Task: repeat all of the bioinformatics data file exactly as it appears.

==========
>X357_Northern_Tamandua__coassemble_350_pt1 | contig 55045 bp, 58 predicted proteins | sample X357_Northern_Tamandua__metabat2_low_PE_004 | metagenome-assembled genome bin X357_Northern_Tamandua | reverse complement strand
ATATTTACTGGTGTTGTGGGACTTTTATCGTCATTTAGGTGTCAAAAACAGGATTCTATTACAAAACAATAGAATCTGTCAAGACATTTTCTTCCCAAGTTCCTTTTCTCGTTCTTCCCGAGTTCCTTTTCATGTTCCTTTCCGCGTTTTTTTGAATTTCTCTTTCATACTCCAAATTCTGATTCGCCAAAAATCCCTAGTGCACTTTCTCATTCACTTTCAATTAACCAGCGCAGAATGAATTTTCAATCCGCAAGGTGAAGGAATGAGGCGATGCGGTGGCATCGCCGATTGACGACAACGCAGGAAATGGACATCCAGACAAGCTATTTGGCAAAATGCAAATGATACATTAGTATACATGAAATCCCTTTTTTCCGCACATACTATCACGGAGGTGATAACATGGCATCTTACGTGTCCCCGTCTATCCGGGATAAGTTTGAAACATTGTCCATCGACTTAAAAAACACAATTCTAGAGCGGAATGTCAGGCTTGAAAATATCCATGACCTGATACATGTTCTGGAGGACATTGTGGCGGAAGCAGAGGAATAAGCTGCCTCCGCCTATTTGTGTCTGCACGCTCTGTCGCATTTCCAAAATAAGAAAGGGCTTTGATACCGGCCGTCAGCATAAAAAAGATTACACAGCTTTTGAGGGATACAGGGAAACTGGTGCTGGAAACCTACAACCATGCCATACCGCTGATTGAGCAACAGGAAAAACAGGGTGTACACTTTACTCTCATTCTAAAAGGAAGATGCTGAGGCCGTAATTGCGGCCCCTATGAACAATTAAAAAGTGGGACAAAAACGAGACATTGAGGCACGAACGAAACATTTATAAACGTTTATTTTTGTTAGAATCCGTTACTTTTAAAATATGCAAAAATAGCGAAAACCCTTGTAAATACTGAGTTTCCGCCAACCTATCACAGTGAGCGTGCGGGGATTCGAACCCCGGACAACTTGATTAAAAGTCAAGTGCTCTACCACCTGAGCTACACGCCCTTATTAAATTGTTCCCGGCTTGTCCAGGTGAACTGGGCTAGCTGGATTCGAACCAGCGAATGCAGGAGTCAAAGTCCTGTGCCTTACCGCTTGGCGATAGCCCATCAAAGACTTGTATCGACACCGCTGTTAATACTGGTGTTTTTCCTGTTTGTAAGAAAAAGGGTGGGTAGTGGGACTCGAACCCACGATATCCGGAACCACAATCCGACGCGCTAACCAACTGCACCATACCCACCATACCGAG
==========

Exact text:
>X357_Northern_Tamandua__coassemble_350_pt1 | contig 55045 bp, 58 predicted proteins | sample X357_Northern_Tamandua__metabat2_low_PE_004 | metagenome-assembled genome bin X357_Northern_Tamandua | reverse complement strand
ATATTTACTGGTGTTGTGGGACTTTTATCGTCATTTAGGTGTCAAAAACAGGATTCTATTACAAAACAATAGAATCTGTCAAGACATTTTCTTCCCAAGTTCCTTTTCTCGTTCTTCCCGAGTTCCTTTTCATGTTCCTTTCCGCGTTTTTTTGAATTTCTCTTTCATACTCCAAATTCTGATTCGCCAAAAATCCCTAGTGCACTTTCTCATTCACTTTCAATTAACCAGCGCAGAATGAATTTTCAATCCGCAAGGTGAAGGAATGAGGCGATGCGGTGGCATCGCCGATTGACGACAACGCAGGAAATGGACATCCAGACAAGCTATTTGGCAAAATGCAAATGATACATTAGTATACATGAAATCCCTTTTTTCCGCACATACTATCACGGAGGTGATAACATGGCATCTTACGTGTCCCCGTCTATCCGGGATAAGTTTGAAACATTGTCCATCGACTTAAAAAACACAATTCTAGAGCGGAATGTCAGGCTTGAAAATATCCATGACCTGATACATGTTCTGGAGGACATTGTGGCGGAAGCAGAGGAATAAGCTGCCTCCGCCTATTTGTGTCTGCACGCTCTGTCGCATTTCCAAAATAAGAAAGGGCTTTGATACCGGCCGTCAGCATAAAAAAGATTACACAGCTTTTGAGGGATACAGGGAAACTGGTGCTGGAAACCTACAACCATGCCATACCGCTGATTGAGCAACAGGAAAAACAGGGTGTACACTTTACTCTCATTCTAAAAGGAAGATGCTGAGGCCGTAATTGCGGCCCCTATGAACAATTAAAAAGTGGGACAAAAACGAGACATTGAGGCACGAACGAAACATTTATAAACGTTTATTTTTGTTAGAATCCGTTACTTTTAAAATATGCAAAAATAGCGAAAACCCTTGTAAATACTGAGTTTCCGCCAACCTATCACAGTGAGCGTGCGGGGATTCGAACCCCGGACAACTTGATTAAAAGTCAAGTGCTCTACCACCTGAGCTACACGCCCTTATTAAATTGTTCCCGGCTTGTCCAGGTGAACTGGGCTAGCTGGATTCGAACCAGCGAATGCAGGAGTCAAAGTCCTGTGCCTTACCGCTTGGCGATAGCCCATCAAAGACTTGTATCGACACCGCTGTTAATACTGGTGTTTTTCCTGTTTGTAAGAAAAAGGGTGGGTAGTGGGACTCGAACCCACGATATCCGGAACCACAATCCGACGCGCTAACCAACTGCACCATACCCACCATACCGAG